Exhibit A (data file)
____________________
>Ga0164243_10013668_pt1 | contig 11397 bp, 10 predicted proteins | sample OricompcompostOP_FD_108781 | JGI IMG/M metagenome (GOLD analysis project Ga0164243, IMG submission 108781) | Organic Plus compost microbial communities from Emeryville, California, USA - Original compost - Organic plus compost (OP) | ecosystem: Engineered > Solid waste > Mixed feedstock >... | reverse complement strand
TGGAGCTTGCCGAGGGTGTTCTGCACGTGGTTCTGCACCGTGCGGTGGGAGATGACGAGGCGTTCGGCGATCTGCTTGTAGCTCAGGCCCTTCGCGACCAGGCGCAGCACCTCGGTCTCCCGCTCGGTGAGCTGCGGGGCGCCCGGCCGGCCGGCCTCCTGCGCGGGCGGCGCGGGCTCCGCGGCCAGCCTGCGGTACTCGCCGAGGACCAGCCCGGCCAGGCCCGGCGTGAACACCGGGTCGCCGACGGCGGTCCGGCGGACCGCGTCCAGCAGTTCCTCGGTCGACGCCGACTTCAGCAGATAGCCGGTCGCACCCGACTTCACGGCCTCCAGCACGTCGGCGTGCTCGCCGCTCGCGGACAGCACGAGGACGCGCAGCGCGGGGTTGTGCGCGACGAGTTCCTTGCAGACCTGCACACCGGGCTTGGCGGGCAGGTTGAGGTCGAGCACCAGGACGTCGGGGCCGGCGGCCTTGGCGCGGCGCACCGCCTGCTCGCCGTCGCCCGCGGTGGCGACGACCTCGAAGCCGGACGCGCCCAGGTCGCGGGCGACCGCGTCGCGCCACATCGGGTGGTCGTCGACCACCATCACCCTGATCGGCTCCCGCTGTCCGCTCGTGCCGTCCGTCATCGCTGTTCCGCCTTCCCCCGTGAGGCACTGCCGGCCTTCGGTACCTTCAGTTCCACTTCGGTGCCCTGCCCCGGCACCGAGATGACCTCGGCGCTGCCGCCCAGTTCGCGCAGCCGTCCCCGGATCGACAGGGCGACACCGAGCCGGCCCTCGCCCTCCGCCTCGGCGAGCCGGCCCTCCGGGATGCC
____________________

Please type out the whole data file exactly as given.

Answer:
>Ga0164243_10013668_pt1 | contig 11397 bp, 10 predicted proteins | sample OricompcompostOP_FD_108781 | JGI IMG/M metagenome (GOLD analysis project Ga0164243, IMG submission 108781) | Organic Plus compost microbial communities from Emeryville, California, USA - Original compost - Organic plus compost (OP) | ecosystem: Engineered > Solid waste > Mixed feedstock >... | reverse complement strand
TGGAGCTTGCCGAGGGTGTTCTGCACGTGGTTCTGCACCGTGCGGTGGGAGATGACGAGGCGTTCGGCGATCTGCTTGTAGCTCAGGCCCTTCGCGACCAGGCGCAGCACCTCGGTCTCCCGCTCGGTGAGCTGCGGGGCGCCCGGCCGGCCGGCCTCCTGCGCGGGCGGCGCGGGCTCCGCGGCCAGCCTGCGGTACTCGCCGAGGACCAGCCCGGCCAGGCCCGGCGTGAACACCGGGTCGCCGACGGCGGTCCGGCGGACCGCGTCCAGCAGTTCCTCGGTCGACGCCGACTTCAGCAGATAGCCGGTCGCACCCGACTTCACGGCCTCCAGCACGTCGGCGTGCTCGCCGCTCGCGGACAGCACGAGGACGCGCAGCGCGGGGTTGTGCGCGACGAGTTCCTTGCAGACCTGCACACCGGGCTTGGCGGGCAGGTTGAGGTCGAGCACCAGGACGTCGGGGCCGGCGGCCTTGGCGCGGCGCACCGCCTGCTCGCCGTCGCCCGCGGTGGCGACGACCTCGAAGCCGGACGCGCCCAGGTCGCGGGCGACCGCGTCGCGCCACATCGGGTGGTCGTCGACCACCATCACCCTGATCGGCTCCCGCTGTCCGCTCGTGCCGTCCGTCATCGCTGTTCCGCCTTCCCCCGTGAGGCACTGCCGGCCTTCGGTACCTTCAGTTCCACTTCGGTGCCCTGCCCCGGCACCGAGATGACCTCGGCGCTGCCGCCCAGTTCGCGCAGCCGTCCCCGGATCGACAGGGCGACACCGAGCCGGCCCTCGCCCTCCGCCTCGGCGAGCCGGCCCTCCGGGATGCC